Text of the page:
Kickstart This! #193: Vampire: The Masquerade – Vendetta

Designer:  Charlie Cleveland, Bruno Faidutti (Citadels, Diamant, Mission: Red Planet, Mission: Red Planet 2nd Edition, Raptor)

Artist:  Martin Mottet (The Magnificent, Unlock!: Exotic Adventures, Unlock!: Scheherazade’s Last Tale)

Publisher:  Horrible Guild (Dragon Castle, Dungeon Fighter, Potion Explosion, Railroad Ink: Blazing Red Edition, Railroad Ink: Deep Blue Edition, Steam Park)

Genre/Mechanisms:  area majority/influence, auction/bidding, bluffing, card game, deck building, hand management, horror, take that, variable player powers

Funding Status:  At the time of this posting, Vampire: The Masquerade – Vendetta is already fully-funded. Pledges currently total almost 3x the initial funding goal, with 4 days left to go on the campaign.

Player Count:  3-5

Solo Mode:  no

Complexity:  medium-light

Risk:  medium-high

What It’s About:  “A competitive card game of area control, bluff and treachery in which players scheme and fight for influence and power as immortal vampires, fighting to conquer the role of Prince of Chicago as one of the vampire Clans of the Camarilla.”

How It Works:  “The game is played over 3 rounds, with each round divided into 5 phases: Feed- Collect Blood from your Alliance; Location Setup- Add new Allies to all Locations; Hand Building- Choose a Clan card to add to your hand; Deployment- Play cards/Blood in turns, or optionally, Drain cards from your Alliance; and Resolution- Resolve conflicts at each Location, one by one.

During the Feeding Phase, players collect the amount of Blood Tokens from the sum of their Allies in the amount indicated on their various Ally Cards.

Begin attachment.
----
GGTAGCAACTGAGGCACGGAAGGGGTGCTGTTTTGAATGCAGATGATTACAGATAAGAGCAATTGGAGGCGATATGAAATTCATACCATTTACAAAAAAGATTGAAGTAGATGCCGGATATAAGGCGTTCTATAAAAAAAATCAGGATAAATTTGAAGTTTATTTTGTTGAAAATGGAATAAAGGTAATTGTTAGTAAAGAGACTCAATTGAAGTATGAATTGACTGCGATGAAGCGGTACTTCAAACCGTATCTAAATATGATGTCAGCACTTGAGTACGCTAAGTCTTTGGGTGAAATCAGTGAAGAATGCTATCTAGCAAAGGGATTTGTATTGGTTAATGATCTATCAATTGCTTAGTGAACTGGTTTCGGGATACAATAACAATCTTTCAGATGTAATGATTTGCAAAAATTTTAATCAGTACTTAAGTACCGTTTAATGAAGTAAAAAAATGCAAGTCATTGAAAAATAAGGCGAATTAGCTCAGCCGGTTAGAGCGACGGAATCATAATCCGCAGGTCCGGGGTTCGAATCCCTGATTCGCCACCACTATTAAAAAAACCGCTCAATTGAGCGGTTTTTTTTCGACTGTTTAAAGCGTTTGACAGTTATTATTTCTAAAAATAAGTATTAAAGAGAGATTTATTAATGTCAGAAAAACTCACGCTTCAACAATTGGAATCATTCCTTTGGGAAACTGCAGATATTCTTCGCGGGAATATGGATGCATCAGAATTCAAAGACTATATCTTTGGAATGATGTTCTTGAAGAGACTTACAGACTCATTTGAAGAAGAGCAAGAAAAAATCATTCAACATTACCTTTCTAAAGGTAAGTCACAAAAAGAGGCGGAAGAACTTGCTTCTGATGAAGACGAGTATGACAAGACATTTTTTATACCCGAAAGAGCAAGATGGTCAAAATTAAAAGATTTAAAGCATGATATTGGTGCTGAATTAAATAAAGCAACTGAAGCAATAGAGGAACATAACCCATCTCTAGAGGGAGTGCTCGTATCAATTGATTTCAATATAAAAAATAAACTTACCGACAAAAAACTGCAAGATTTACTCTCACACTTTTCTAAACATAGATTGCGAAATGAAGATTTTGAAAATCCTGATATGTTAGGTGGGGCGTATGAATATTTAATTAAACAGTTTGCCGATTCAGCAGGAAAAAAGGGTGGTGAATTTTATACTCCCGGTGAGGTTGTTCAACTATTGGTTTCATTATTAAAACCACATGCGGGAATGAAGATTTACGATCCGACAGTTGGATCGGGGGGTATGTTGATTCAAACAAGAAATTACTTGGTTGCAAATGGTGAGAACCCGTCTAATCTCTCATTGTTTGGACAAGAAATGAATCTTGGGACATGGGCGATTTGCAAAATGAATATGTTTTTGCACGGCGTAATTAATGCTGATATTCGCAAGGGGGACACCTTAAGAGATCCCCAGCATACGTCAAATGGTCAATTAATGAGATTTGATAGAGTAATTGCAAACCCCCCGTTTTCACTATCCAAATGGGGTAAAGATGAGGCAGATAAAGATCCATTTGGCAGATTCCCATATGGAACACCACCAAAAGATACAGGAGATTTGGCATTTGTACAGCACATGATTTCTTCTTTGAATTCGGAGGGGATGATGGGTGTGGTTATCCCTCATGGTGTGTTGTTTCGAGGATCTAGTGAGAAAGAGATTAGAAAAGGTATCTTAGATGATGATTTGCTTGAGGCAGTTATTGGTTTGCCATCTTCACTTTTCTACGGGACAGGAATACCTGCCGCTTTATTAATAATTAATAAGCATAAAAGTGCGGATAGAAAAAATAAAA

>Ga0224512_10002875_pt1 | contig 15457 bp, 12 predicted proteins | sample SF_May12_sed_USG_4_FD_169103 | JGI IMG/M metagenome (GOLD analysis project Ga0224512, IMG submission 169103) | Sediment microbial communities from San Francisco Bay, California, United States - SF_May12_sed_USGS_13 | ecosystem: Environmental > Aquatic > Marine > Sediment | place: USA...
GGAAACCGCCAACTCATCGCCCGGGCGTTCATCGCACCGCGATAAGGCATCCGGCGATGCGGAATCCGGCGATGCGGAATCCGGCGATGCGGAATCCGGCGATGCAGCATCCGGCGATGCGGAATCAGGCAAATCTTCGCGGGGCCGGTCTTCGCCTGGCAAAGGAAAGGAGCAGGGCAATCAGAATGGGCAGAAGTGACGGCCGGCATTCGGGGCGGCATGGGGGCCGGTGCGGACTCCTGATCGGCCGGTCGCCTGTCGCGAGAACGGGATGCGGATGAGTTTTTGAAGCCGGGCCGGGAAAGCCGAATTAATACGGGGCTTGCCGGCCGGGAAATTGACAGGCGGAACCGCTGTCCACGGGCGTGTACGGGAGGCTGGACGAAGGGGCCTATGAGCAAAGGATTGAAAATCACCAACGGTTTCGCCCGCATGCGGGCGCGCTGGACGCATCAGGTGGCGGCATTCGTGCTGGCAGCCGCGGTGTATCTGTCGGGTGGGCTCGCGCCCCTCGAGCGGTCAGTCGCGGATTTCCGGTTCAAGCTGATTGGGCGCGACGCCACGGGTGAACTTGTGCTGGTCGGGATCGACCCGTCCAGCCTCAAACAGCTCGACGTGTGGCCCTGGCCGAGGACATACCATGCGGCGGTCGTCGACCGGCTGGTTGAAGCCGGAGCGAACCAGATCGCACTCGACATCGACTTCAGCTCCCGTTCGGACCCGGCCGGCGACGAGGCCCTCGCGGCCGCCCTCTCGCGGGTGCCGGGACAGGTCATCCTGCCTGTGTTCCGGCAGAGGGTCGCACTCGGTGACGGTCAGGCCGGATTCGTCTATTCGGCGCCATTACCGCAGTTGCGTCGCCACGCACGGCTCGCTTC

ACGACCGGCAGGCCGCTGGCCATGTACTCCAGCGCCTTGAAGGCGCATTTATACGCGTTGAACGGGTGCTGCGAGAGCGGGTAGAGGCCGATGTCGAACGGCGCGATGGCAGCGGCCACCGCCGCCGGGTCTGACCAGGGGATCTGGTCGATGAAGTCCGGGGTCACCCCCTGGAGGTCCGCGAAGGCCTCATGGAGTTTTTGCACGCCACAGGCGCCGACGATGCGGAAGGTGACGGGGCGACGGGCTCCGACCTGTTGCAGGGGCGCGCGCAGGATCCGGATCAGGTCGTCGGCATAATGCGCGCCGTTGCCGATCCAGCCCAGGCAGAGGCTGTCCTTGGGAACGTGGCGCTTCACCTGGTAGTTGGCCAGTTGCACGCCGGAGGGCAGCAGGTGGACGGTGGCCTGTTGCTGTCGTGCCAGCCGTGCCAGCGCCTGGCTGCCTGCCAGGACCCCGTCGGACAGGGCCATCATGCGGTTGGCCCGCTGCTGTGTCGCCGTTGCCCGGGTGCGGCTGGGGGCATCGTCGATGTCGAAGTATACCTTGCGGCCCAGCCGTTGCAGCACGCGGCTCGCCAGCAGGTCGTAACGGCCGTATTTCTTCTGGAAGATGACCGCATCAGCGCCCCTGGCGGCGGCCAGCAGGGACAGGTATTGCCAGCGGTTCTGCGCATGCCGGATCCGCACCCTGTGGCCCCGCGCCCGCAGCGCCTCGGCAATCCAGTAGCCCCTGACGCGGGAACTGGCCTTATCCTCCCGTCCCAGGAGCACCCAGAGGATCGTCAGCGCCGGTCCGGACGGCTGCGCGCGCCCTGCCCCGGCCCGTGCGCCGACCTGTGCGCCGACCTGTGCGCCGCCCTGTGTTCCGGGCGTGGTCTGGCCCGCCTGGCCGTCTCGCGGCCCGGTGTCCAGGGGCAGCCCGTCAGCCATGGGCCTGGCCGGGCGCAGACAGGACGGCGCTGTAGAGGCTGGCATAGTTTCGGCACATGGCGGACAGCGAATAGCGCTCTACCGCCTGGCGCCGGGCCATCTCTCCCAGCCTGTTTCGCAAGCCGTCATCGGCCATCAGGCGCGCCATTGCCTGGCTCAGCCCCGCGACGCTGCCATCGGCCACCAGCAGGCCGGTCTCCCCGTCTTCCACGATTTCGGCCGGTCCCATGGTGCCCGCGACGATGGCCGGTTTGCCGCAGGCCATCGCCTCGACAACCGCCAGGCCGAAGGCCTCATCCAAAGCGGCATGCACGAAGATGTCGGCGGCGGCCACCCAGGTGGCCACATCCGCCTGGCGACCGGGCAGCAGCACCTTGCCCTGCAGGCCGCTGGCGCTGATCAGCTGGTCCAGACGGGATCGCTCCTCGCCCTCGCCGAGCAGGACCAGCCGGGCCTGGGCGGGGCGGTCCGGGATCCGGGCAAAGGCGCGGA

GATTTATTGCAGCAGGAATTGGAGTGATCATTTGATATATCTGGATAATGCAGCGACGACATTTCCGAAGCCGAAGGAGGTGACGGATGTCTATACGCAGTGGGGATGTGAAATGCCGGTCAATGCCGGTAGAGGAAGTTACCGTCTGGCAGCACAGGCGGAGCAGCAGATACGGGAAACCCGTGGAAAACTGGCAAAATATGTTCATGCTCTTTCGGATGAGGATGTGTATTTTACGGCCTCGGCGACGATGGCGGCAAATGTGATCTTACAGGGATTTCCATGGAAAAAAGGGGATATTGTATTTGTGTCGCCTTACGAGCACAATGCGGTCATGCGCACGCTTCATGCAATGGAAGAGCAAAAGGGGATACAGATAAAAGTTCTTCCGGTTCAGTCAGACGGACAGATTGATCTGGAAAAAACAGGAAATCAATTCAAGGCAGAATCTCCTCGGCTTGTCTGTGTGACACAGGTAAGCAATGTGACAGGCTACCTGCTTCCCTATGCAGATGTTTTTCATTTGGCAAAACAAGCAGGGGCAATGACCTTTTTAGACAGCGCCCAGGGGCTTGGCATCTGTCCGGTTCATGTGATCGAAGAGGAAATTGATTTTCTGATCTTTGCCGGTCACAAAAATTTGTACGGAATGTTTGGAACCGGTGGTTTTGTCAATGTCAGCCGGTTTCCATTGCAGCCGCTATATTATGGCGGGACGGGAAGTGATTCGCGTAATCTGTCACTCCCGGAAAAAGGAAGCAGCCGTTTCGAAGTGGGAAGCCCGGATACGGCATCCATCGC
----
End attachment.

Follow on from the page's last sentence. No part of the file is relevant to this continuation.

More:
During the Hand Building Phase, players draw the 2 top cards from their Clan deck and secretly look at them, choosing 1 card to add to their hand, and putting the other card at the bottom of their Clan deck.

During the Deployment Phase, “players take turns playing cards (and optionally Blood Tokens) at one of the Locations. Additionally, at any point during this phase, they may also Drain one or more cards from their Alliance. The Deployment phase, different from previous phases, is played in turns. Starting with the player with the Ambition token, players take turns in clockwise order.  During each turn, players MUST play a card at one of the Locations, and MAY play up to 3 Blood Tokens at the same Location. At any point during their turn, they MAY Drain one or more cards from their Alliance. Players keep playing in turns until they only have 1 card left in their hand. Some cards may increase the amount of cards in their hand during a Turn. This won’t increase the number of cards they can play; all players should play the same number of cards each round.”

“During the Resolution Phase, players resolve conflicts over Allies at every Location, one at a time. The Resolution Phase itself is divided into 5 steps: Withdraw, Revelation, Preparation, Conflict, and Aftermath. All steps must be resolved separately, in order, for each Location. The Prince’s Haven is always resolved last. After all Locations are resolved, the round is over.”